What does it really take to be healed?
A group of students in my campus ministry wanted to attend a church’s rather elaborate production of the story of Jesus’ life.
This huge production used stages on opposite ends of a building with a catwalk between them. The audience sat on opposite sides of the catwalk and watched as the cast traced the life of Jesus from birth to death to resurrection.
During one of the scenes when Jesus was in his public ministry with the disciples, the person playing Jesus was walking across the catwalk from one side of the room to the other.
At that point, someone in the audience ran to the catwalk, pulled herself up and grabbed the back of the actor’s robe. The actors kept going with the production and the woman returned.
At the moment, I remembered thinking that was “odd behavior” or that it was even staged as part of the show. Seriously, touching the costume of an actor? Or, is there more to this than I thought?
The Gospels give many accounts of Jesus healing those with various needs. Many of the times, Jesus touches that person or performs some other direct action that leads to healing.
But what about the “indirect” healings? There is an account in Luke 8 of a woman touching the robe of Jesus because she thought she would be healed. In that case, Jesus felt power flowing out and wanted to know who had touched his robe. The woman responded and Jesus said it was “her faith” that made her well.
The Revised Common Lectionary for July 22 includes a passage from Mark 6 that gives us a glimpse into Jesus ministry and healing. The people hear that Jesus can heal and they are seeking him out. Jesus even tries to get a break with his disciples but the people find him. And, it’s more than Jesus directly healing people. Something else in going on here.
In Mark 6:53-56, the situation is described this way: “When they had crossed over, they landed at Gennesaret and anchored there. As soon as they got out of the boat, people recognized Jesus. They ran throughout that whole region and carried the sick on mats to wherever they heard he was. And wherever he went—into villages, towns or countryside—they placed the sick in the marketplaces. They begged him to let them touch even the edge of his cloak, and all who touched it were healed.” (Mark 6:53-56, NIV)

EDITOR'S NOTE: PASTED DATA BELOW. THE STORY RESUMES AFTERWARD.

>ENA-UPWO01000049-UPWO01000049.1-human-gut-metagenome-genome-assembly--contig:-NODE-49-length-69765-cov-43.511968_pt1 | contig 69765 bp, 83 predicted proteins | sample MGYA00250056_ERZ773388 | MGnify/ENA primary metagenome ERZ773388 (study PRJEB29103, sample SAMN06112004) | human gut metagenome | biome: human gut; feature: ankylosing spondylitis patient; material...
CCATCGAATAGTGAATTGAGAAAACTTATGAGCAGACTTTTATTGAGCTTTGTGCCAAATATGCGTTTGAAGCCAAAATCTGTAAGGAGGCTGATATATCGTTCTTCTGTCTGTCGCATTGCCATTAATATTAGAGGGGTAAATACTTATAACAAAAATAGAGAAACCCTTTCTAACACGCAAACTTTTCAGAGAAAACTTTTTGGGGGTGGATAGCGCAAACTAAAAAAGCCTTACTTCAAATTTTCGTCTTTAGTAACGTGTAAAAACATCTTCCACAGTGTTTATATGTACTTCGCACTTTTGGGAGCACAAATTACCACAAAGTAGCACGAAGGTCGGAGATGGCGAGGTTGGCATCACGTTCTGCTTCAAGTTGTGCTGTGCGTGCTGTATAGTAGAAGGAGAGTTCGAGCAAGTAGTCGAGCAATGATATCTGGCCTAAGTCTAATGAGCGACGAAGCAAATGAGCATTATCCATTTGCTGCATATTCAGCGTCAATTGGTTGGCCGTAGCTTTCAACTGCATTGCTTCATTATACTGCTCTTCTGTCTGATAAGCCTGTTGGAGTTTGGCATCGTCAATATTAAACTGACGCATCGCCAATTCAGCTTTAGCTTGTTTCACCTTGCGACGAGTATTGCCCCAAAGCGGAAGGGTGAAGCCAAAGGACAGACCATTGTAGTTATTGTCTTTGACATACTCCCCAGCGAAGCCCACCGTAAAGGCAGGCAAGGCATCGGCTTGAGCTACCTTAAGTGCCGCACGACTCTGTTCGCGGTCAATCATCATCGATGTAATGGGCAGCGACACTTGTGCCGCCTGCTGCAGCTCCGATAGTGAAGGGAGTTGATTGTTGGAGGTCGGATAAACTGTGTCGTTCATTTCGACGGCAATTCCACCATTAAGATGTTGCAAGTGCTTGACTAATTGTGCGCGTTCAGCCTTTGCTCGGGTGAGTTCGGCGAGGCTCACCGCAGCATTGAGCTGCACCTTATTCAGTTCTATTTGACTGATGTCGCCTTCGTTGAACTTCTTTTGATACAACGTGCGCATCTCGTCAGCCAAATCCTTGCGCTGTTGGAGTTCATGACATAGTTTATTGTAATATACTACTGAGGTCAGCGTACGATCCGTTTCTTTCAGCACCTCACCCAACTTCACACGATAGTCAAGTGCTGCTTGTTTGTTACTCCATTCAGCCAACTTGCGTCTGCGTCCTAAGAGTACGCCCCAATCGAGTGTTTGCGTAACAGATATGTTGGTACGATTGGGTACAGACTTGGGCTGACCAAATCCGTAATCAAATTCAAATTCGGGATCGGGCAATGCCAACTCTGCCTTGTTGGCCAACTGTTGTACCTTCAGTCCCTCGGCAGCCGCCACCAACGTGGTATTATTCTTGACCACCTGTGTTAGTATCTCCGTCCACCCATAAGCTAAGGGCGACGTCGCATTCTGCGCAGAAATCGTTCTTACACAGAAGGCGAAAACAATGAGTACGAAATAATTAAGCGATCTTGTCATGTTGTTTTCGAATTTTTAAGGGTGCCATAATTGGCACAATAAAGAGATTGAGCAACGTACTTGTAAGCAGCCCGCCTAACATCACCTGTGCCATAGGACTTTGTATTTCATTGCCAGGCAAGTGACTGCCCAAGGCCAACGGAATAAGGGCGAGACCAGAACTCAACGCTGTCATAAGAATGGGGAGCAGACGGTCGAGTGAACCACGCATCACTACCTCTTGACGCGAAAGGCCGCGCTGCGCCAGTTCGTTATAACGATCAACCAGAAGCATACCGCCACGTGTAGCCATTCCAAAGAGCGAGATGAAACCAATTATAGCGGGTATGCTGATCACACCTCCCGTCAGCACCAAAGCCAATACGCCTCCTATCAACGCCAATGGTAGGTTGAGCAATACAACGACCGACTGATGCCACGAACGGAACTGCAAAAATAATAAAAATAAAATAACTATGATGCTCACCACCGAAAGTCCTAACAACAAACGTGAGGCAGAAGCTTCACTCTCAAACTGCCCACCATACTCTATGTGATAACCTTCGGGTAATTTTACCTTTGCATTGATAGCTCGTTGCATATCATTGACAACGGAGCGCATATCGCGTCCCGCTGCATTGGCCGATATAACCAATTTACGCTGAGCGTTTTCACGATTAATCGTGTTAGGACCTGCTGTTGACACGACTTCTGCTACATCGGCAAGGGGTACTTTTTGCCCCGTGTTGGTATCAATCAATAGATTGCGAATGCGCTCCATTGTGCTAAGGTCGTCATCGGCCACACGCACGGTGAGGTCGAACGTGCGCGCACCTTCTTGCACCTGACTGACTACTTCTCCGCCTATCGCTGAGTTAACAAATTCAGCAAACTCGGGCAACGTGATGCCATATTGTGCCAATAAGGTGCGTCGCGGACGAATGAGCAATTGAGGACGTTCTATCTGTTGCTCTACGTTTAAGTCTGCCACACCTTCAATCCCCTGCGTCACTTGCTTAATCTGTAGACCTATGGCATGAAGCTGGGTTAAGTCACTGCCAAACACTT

This passage might be summed up in this way:
- Jesus was recognizable to those in need. (As a contrast, on the night Jesus is arrested, those who wanted to kill him had to use Judas to point out Jesus to them.)
- People in need were willing to go to wherever Jesus and his disciples landed.
- Those in need wanted to touch the edge of Jesus’ robe and they were healed.
All of those things are really at the heart of the Gospel (Good News of Jesus).
But what does it mean to be healed? Healing can take on several meanings include being physically cured of an ailment. However, in the context of this passage, healing means a little more. It means that people who touched the edge of Jesus were “made whole.”
“Made whole” can include physical healing, mental healing and spiritual healing through connection to Jesus. Being “made whole” in this passage from Mark required those who were in need of healing to believe that Jesus could heal and they had to be willing to take the action of touching Jesus. Remember in the passage from Luke 6 that Jesus said the woman who was healed by touching his robe was made whole because of her faith.
So, what does that mean for us? We find ourselves in many situations where we need to be made whole. It can come in the form of ilness — physical, mental and/or spiritual. We can be made less than whole from our sin, broken relationships, mistakes, fears and doubts.
What is required for us is to be willing enough to reach out and touch the edge of Jesus’ robe. In that act, we must believe that Jesus is the one who can make us whole. How many of us today are “less than whole” because, for whatever reason, we won’t or can’t simply reach out and seek that wholeness with Jesus?
Maybe there was more to that day at the Jesus play when the woman ran out from the crowd. Maybe it wasn’t about the touching the costume of a person pretending to be Jesus. What if it was simply the outward and public expression of what this person held in her heart?
Do you need to “be whole” today? The first step is believing enough to reach out and touch the robe of Jesus. In fact, it’s a lot closer to us that we probably think.